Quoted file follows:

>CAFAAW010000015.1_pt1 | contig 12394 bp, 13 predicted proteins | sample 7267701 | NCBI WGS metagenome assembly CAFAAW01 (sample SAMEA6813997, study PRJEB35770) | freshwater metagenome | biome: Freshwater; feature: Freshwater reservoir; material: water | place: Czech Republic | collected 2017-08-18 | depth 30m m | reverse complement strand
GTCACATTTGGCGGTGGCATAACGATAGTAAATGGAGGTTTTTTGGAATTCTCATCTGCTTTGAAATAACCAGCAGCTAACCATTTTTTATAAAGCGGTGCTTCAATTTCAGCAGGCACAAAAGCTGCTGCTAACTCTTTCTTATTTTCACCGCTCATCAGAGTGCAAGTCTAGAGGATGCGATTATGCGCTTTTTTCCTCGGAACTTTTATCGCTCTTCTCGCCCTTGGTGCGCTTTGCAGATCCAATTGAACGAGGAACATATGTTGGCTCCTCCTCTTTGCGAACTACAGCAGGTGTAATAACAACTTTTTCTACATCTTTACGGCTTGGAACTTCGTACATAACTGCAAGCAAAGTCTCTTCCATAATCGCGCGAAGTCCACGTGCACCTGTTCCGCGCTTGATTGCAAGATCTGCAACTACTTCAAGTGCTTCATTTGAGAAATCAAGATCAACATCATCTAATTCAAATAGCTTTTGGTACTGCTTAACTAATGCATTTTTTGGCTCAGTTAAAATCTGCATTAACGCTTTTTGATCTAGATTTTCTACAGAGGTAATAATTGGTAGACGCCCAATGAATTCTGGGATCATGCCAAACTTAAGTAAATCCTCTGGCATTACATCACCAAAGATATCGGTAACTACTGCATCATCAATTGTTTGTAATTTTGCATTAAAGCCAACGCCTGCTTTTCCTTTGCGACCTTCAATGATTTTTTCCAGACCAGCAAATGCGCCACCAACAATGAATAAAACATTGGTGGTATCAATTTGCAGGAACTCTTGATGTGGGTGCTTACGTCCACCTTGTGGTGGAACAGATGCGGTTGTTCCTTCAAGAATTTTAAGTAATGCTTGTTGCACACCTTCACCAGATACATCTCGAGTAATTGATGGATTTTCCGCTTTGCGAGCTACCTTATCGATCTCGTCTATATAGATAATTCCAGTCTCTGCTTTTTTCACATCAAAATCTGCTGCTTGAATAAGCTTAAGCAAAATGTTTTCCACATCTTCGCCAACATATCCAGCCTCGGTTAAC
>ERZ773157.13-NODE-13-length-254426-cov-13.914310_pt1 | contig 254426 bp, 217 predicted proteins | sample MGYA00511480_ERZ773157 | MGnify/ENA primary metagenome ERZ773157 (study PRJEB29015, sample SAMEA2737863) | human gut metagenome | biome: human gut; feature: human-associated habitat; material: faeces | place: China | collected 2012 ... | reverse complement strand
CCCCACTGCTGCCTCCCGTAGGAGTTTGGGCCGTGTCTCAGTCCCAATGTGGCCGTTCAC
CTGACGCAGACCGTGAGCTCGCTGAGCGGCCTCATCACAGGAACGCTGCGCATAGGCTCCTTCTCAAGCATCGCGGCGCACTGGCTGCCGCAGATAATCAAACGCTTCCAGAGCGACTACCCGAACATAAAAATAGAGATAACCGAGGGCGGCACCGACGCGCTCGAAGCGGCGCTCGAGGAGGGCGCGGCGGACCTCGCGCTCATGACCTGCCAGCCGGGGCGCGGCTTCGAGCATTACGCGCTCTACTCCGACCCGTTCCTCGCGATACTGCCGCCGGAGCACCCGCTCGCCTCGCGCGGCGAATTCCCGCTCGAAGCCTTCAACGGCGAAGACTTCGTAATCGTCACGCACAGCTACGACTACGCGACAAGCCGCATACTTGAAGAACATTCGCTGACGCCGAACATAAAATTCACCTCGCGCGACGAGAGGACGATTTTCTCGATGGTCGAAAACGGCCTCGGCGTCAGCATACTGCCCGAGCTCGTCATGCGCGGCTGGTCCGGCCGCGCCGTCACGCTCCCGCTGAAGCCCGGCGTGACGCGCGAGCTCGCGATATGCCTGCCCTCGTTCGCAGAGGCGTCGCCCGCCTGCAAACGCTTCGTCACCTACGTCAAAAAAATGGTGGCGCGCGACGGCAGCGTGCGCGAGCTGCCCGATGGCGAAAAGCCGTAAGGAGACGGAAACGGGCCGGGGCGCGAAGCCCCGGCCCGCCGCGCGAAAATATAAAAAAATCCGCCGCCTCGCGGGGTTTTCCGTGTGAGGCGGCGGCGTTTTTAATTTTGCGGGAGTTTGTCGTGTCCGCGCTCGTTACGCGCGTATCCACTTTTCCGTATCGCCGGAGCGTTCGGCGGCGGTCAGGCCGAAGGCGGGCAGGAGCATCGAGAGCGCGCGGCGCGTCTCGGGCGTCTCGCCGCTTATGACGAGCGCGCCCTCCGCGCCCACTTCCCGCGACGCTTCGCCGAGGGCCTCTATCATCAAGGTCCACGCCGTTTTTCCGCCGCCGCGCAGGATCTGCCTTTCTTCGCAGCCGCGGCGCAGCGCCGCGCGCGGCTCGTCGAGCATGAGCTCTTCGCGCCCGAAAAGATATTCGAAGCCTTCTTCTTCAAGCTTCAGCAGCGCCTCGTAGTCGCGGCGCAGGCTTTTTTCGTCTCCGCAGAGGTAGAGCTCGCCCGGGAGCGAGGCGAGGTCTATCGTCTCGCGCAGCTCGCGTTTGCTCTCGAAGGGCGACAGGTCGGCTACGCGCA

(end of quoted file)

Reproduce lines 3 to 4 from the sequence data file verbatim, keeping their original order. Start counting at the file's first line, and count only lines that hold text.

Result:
>ERZ773157.13-NODE-13-length-254426-cov-13.914310_pt1 | contig 254426 bp, 217 predicted proteins | sample MGYA00511480_ERZ773157 | MGnify/ENA primary metagenome ERZ773157 (study PRJEB29015, sample SAMEA2737863) | human gut metagenome | biome: human gut; feature: human-associated habitat; material: faeces | place: China | collected 2012 ... | reverse complement strand
CCCCACTGCTGCCTCCCGTAGGAGTTTGGGCCGTGTCTCAGTCCCAATGTGGCCGTTCAC